How did we get to this point?

Faith, which can be such a powerful force for good, is susceptible to egregious abuse and manipulation. Through the centuries, religious exploitation proved such an effective way to exert control over a populace that it became the ultimate weapon. Doctrine has been used to justify genocide, slavery, forced conversion, white supremacy, and the suppression of women’s rights.

Today, radical conservatives embrace Christian nationalism to their great advantage, recognizing the power that comes with controlling the religious narrative. They seem to have perfected the weaponization of religion.

In some Christian denominations, children are taught from a young age that church doctrine is unquestionably true. Church and family are woven together to form the social fabric of their lives. Whether it’s intended or not, this is indoctrination — the antithesis of critical thinking. It is no wonder many raised in this environment are so susceptible to manipulation by church leaders and radical conservatives.

Take a Stand Against Weaponized Religion 

The danger of accepting religious beliefs as objective truth is painfully illustrated in anti-trans legislation. For years, experts have debunked every argument made by anti-trans conservatives with peer-reviewed longitudinal studies and testimony from every credible medical and mental health organization.

This approach has not stopped anti-trans legislation. Our nation’s history is replete with similar unsuccessful challenges to injustices inflicted by those interpreting our constitution through the lens of Christianity. As bad as it seems now, it’s about to get worse.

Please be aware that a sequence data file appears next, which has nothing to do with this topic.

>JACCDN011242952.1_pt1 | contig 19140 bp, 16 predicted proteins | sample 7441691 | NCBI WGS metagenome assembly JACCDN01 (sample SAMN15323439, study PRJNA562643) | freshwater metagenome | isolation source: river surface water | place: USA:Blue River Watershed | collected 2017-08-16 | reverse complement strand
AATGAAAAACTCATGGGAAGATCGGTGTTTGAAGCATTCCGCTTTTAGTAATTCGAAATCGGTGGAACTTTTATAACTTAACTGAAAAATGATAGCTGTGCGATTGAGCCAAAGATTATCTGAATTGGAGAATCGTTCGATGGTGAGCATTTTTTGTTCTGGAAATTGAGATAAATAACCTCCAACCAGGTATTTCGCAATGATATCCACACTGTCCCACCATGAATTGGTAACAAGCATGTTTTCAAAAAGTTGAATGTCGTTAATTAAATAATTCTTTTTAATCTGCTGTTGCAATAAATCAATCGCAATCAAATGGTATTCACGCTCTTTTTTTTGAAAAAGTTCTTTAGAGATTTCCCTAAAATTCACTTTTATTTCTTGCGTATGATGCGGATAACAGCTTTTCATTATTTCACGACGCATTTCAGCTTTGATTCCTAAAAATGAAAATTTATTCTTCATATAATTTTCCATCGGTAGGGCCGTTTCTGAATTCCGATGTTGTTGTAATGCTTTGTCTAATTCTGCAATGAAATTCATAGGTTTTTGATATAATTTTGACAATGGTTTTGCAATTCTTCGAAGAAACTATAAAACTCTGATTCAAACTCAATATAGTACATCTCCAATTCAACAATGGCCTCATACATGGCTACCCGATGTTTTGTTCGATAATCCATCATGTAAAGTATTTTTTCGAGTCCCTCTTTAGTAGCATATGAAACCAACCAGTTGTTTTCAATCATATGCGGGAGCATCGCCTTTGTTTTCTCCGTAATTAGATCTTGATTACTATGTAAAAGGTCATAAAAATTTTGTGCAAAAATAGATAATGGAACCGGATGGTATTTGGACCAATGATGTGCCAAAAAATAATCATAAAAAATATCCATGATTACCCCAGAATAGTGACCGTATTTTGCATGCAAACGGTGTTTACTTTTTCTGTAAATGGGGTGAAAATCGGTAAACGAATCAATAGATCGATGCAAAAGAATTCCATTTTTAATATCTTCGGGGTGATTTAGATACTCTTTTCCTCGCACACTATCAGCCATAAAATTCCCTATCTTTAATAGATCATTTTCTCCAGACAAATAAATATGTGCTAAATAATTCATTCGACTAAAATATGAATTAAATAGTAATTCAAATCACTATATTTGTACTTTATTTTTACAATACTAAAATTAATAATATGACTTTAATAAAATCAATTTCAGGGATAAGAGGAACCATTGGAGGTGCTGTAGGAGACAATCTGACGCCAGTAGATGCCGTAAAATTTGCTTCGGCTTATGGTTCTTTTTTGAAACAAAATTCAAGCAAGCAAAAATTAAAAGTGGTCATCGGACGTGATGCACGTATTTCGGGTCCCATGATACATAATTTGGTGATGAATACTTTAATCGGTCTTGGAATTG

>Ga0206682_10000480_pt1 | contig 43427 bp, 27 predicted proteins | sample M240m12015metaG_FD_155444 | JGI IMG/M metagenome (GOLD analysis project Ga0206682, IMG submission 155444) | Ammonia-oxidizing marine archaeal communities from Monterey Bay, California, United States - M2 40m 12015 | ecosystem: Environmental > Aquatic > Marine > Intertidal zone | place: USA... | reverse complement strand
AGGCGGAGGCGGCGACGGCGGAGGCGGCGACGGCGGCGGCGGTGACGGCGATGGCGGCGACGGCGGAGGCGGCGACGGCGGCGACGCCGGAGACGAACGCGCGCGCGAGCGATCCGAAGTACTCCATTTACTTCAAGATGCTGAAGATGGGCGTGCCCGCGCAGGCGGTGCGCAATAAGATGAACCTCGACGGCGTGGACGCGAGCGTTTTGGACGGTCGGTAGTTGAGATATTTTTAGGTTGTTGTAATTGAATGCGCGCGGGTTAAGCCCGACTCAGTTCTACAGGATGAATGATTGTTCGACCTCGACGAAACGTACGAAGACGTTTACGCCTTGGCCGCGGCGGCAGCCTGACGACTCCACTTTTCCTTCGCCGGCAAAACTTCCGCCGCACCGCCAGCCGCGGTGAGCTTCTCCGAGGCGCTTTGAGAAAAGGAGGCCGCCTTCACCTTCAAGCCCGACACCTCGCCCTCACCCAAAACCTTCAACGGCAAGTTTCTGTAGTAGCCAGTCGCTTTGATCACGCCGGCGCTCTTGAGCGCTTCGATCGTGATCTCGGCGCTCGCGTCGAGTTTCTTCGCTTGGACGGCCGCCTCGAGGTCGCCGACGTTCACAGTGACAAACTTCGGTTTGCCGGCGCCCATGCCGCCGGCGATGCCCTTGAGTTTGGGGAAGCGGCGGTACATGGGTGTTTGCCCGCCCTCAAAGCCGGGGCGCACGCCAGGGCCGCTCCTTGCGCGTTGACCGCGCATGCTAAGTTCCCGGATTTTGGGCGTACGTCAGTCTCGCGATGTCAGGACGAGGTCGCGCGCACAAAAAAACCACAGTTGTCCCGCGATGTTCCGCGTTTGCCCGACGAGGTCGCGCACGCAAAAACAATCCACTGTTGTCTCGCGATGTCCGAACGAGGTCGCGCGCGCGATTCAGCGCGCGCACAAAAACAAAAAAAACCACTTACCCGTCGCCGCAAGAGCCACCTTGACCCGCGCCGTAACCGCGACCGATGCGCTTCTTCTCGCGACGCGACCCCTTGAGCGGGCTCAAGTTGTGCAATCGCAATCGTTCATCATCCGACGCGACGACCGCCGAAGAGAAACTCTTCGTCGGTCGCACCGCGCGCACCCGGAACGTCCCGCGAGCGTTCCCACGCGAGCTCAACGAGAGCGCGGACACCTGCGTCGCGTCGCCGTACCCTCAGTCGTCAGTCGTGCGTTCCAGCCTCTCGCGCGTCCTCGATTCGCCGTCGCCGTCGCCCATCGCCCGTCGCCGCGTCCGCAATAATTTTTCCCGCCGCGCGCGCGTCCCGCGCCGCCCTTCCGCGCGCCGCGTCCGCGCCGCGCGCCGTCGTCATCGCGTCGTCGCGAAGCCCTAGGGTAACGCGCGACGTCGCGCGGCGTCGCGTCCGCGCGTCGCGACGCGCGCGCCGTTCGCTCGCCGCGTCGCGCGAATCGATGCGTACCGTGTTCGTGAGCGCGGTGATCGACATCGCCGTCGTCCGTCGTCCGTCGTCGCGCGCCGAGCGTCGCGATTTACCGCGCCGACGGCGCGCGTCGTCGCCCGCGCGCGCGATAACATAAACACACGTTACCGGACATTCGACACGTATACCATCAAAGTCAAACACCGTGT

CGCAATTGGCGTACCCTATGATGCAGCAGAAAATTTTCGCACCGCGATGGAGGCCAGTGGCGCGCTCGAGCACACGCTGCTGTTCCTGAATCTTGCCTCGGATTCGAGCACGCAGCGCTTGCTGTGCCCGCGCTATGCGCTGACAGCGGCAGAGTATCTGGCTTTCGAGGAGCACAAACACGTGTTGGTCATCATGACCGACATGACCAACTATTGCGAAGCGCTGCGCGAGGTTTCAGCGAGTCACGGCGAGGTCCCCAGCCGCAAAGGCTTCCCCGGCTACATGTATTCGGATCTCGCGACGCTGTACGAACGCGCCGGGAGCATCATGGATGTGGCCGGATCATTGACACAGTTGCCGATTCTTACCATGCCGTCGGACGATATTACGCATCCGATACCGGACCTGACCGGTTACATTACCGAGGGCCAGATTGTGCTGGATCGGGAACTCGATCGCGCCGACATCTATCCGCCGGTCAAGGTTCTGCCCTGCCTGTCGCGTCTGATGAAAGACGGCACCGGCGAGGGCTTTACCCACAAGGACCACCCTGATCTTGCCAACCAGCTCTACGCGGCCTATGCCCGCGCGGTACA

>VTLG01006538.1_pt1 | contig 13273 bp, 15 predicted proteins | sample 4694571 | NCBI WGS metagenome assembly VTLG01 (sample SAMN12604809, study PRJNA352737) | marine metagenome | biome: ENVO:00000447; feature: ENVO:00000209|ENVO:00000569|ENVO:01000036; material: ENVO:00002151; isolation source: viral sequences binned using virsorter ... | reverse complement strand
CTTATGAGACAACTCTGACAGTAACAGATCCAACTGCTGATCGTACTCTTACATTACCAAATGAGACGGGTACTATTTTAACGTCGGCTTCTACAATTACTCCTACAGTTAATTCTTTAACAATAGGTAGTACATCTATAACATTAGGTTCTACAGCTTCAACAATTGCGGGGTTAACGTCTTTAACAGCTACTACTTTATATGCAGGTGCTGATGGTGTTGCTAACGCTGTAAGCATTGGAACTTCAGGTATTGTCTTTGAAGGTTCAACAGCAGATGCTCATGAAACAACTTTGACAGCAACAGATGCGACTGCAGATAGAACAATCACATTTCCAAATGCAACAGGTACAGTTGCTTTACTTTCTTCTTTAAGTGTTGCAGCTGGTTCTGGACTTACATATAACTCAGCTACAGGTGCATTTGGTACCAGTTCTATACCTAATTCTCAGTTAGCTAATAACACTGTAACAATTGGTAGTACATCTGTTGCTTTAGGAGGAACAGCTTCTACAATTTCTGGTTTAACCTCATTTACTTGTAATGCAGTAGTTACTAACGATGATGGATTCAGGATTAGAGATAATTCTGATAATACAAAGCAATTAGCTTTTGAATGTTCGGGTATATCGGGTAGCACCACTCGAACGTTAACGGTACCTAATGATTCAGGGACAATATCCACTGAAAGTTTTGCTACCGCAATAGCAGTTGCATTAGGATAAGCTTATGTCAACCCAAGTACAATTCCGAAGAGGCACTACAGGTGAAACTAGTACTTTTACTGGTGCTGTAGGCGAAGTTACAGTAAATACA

As Katherine Stewart reveals in her in-depth investigation of the Christian nationalist movement, the assault on individual liberties will not stop with the overturning of Roe v. Wade. Christian nationalist legislators and judges have already opened the gate to theocracy by ruling in favor of those who dehumanize and discriminate in the name of religious freedom. 

Hundreds of pieces of legislation moving through state houses effectively deny the existence of LGBTQ students, criminalize mention of their existence by educators, and ban school materials that affirm their humanity. None is more destructive than the legislation signed by Florida Gov. Ron DeSantis — a law U.S. Congresswoman Marjorie Taylor Greene is working to replicate at the federal level. By framing hot button issues as a choice between God and evil, radical conservatives prey on the emotions of voters told to place faith above all else. 

There is no doubt power and control are the driving forces behind Christian nationalism. The stated goals of Christian nationalists are remarkably forthright in describing a theocratic, fascist nation state.

So how do we stop it?

The 2024 elections will be pivotal in determining whether our country takes action to shore up the core tenets of our democracy and guarantee civil rights for all people. We need organized opposition to state-level anti-LGBTQ legislation, and we need to support candidates who lobby for legal protections for LGBTQ people and promote the separation of church and state. Join the movement to declare faith is not fact as an essential step to ending the weaponization of religion and achieving lasting progress toward social justice.

Peter Tchoryk is the father of a transgender child, LGBTQ rights advocate, engineer, and founder of Faith is Not Fact / Free Thinkers for Equality, a movement to prevent discrimination on the basis of religious beliefs that contradict evidence-based facts, especially related to LGBTQ rights.